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Keywords:unemployment insurance 

Journal Article
Preparing Unemployment Insurance for a Downturn: The Carolinas

In the aftermath of the Great Recession, the United States saw unemployment rates rise to levels it had not seen since the early 1980s as employers shed workers by the millions. Workers who had lost their jobs could not find other work and flooded into unemployment offices around the nation applying for benefits to ease the shock to their household income. Unemployment insurance claims and payouts soared, straining programs from coast to coast.
Econ Focus , Issue 3Q , Pages 32-35

Working Paper
Unemployment Insurance during a Pandemic

The CARES Act implemented in response to the COVID-19 crisis dramatically increases the generosity of unemployment insurance (UI) benefits, triggering concerns about its substantial impact on unemployment. This paper combines a labor market search-matching model with the SIR-type infection dynamics to study the effects of CARES UI on both unemployment and infection. More generous UI policies create work disincentives and lead to higher unemployment, but they also reduce infection and save lives. Economic shutdown policies further amplify these effects of UI policies. Quantitatively, the CARES ...
FRB Atlanta Working Paper , Paper 2020-13

Working Paper
Unemployment Insurance during a Pandemic

The CARES Act implemented in response to the COVID-19 crisis dramatically increases the generosity of unemployment insurance (UI) benefits, triggering concerns about its substantial impact on unemployment. This paper combines a labor market search-matching model with the SIR-type infection dynamics to study the effects of CARES UI on both unemployment and infection. More generous UI policies create work disincentives and lead to higher unemployment, but they also reduce infection and save lives. Shutdown policies and infection risk further amplify these effects of UI policies. Quantitatively, ...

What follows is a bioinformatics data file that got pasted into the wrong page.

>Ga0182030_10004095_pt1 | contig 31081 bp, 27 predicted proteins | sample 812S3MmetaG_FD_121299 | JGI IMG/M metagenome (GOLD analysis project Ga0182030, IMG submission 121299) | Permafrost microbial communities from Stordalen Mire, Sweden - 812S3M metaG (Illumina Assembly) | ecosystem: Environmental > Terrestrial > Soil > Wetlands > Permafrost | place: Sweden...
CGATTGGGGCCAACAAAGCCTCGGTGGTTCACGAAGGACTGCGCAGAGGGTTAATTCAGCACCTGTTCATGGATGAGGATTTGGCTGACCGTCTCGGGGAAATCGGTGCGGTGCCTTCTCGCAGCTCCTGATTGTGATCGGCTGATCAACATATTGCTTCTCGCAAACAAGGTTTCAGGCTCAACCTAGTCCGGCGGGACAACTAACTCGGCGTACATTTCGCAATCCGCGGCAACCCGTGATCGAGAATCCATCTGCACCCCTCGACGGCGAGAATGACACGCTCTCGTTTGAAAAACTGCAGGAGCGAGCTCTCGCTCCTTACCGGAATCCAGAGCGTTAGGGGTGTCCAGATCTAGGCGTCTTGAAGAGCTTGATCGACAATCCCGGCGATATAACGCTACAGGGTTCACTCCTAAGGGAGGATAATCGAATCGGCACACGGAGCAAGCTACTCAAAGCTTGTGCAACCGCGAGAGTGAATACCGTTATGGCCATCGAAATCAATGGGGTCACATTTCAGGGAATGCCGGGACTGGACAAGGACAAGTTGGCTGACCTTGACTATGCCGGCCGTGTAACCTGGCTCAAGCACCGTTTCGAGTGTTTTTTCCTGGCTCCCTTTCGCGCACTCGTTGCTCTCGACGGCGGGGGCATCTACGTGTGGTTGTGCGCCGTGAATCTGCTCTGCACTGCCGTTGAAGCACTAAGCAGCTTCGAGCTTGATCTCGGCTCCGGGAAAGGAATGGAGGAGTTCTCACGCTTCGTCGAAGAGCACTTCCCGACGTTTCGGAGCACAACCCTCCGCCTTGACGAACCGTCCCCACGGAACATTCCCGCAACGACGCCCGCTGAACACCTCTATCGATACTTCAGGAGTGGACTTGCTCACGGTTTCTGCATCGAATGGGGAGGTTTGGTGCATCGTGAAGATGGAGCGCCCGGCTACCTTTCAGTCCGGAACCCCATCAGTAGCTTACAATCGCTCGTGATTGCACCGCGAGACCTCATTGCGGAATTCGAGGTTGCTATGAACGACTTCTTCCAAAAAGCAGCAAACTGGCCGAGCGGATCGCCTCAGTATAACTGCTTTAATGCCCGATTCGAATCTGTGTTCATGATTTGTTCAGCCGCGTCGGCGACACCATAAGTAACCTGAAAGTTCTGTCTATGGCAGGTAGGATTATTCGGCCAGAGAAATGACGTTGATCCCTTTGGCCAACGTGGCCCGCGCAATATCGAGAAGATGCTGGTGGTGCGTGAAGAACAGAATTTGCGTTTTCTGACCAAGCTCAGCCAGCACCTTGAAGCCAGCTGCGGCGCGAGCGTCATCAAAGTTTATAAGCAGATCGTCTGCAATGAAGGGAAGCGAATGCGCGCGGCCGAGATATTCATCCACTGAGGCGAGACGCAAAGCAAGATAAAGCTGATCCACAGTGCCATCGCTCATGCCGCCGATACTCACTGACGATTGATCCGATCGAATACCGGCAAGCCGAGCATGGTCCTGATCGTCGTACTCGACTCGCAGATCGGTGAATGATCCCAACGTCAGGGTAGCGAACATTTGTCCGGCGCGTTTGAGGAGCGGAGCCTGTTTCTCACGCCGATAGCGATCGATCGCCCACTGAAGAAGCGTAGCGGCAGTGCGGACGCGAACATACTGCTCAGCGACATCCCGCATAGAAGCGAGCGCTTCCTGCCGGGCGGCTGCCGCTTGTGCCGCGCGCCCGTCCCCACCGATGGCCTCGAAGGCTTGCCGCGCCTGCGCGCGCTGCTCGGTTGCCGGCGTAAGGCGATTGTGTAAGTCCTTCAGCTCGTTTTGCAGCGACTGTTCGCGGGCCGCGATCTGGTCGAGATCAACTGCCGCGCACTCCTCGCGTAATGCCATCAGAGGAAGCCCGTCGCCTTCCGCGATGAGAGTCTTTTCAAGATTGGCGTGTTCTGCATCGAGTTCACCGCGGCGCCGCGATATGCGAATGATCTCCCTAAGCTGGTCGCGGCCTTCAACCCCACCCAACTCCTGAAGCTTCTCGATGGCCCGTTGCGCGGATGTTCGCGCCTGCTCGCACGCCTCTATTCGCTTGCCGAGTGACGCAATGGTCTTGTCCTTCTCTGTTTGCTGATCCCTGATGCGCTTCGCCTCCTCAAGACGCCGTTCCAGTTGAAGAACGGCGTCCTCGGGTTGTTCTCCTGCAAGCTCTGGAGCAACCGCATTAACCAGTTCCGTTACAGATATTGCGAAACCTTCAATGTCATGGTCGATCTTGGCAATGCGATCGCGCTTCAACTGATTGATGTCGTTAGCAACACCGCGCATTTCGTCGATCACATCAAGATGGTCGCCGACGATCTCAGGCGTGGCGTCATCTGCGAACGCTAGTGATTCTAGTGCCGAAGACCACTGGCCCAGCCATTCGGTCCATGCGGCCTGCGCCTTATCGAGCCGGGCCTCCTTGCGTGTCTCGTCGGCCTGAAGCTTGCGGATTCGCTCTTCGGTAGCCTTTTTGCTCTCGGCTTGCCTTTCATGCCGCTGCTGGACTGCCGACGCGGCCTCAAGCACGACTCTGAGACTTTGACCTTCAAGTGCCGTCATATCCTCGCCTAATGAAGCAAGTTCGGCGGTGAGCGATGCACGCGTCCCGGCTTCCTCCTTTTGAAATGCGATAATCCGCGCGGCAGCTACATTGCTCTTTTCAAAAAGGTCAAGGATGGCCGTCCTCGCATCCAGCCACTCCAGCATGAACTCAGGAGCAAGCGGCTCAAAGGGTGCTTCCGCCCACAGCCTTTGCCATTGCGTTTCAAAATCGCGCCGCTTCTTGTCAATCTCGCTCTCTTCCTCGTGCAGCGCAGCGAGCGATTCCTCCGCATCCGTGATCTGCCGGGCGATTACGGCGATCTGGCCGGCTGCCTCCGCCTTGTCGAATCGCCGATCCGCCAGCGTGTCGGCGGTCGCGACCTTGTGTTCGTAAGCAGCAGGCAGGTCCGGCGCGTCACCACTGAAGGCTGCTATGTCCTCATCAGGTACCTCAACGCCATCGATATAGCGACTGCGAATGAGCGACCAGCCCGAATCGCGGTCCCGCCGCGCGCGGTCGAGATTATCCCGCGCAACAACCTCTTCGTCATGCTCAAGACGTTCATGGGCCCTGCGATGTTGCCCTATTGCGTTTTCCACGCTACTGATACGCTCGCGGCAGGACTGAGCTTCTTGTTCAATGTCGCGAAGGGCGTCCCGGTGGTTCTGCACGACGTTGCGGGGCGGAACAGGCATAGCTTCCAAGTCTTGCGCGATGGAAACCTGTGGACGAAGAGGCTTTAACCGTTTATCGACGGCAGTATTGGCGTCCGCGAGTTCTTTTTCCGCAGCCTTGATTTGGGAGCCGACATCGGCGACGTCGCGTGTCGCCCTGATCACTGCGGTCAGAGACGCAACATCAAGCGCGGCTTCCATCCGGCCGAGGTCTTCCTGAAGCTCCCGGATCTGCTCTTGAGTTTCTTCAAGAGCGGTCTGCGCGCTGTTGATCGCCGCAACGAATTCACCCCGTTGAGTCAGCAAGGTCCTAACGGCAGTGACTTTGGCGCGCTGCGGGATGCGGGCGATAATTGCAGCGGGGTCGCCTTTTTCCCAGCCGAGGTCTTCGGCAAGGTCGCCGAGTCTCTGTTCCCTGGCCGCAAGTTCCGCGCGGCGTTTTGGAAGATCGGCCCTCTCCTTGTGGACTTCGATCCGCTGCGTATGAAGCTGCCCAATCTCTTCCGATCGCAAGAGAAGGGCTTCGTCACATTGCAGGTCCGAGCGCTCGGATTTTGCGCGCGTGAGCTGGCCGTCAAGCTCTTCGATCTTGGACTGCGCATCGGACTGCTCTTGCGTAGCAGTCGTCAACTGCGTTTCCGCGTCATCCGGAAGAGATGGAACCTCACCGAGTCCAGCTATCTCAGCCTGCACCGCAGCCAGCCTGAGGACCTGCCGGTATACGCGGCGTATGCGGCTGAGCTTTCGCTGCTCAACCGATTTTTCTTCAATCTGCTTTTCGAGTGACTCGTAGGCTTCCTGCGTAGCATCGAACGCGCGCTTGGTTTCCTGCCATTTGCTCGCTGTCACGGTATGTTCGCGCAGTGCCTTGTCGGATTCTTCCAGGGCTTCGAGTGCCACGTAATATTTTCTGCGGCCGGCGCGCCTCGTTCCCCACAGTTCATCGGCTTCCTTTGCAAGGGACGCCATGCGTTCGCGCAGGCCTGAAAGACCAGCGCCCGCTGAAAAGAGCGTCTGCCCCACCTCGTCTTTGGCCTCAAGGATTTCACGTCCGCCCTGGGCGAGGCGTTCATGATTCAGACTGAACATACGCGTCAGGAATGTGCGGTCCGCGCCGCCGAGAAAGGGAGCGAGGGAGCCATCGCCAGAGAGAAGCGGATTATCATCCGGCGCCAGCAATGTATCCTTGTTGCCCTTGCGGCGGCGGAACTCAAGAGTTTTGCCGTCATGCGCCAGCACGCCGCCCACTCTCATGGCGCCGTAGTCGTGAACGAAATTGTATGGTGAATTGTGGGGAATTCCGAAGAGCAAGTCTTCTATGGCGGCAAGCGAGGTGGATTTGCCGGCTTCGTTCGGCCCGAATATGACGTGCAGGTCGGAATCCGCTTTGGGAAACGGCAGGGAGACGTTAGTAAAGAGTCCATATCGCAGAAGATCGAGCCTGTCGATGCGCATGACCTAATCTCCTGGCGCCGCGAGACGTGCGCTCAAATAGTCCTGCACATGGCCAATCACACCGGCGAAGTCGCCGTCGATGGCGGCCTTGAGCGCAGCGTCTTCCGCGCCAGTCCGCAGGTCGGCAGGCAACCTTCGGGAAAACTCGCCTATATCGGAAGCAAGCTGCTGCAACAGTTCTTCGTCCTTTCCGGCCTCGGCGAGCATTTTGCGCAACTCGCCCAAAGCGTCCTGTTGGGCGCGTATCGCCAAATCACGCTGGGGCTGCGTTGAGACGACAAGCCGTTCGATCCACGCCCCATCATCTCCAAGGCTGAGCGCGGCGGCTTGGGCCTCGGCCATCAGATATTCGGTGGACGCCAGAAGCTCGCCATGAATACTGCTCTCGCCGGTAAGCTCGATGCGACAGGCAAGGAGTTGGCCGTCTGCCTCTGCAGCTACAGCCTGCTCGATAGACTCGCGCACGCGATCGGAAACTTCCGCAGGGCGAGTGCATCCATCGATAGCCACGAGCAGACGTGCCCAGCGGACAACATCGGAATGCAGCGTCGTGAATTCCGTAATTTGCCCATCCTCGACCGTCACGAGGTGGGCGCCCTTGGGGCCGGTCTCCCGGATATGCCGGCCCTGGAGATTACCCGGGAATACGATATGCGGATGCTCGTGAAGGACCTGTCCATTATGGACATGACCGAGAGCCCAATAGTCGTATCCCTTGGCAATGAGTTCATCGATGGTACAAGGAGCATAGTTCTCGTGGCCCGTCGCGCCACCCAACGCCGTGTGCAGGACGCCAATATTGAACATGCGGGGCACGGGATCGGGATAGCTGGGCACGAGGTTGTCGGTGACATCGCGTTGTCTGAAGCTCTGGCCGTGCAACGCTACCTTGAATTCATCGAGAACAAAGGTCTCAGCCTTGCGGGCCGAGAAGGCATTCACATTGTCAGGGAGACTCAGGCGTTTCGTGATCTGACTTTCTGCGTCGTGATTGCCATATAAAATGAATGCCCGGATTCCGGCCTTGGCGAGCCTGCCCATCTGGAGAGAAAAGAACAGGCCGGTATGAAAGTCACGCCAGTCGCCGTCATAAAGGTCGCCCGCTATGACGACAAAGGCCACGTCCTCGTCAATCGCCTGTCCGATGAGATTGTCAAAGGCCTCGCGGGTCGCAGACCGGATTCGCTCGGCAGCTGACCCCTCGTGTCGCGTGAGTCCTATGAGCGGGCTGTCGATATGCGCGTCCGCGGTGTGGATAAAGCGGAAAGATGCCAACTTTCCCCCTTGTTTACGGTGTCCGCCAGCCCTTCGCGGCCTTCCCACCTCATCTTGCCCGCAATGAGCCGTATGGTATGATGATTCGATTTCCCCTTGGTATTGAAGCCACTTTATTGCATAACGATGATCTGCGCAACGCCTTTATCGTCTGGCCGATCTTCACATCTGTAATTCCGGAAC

FRB Atlanta Working Paper , Paper 2020-13a

Working Paper
Using the Eye of the Storm to Predict the Wave of Covid-19 UI Claims

We leverage an event-study research design focused on the seven costliest hurricanes to hit the US mainland since 2004 to identify the elasticity of unemployment insurance filings with respect to search intensity. Applying our elasticity estimate to the state-level Google Trends indexes for the topic “unemployment,” we show that out-of-sample forecasts made ahead of the official data releases for March 21 and 28 predicted to a large degree the extent of the Covid-19 related surge in the demand for unemployment insurance. In addition, we provide a robust assessment of the uncertainty ...
Working Paper Series , Paper WP-2020-10

Journal Article
How Much Did the CARES Act Help Households Stay Afloat?

Widespread job losses starting in mid-March last year forced many households to rely more heavily on nonemployment income and liquid assets on hand to continue buying what they needed. Federal assistance through the Coronavirus Aid, Relief, and Economic Security Act helped boost household resilience—the ability to sustain consumption despite the loss of employment income. Data suggest that the aid increased household resilience by 15 weeks, chiefly through enhanced unemployment insurance benefits. Among racial groups, this benefited Black and Hispanic households the most, raising median ...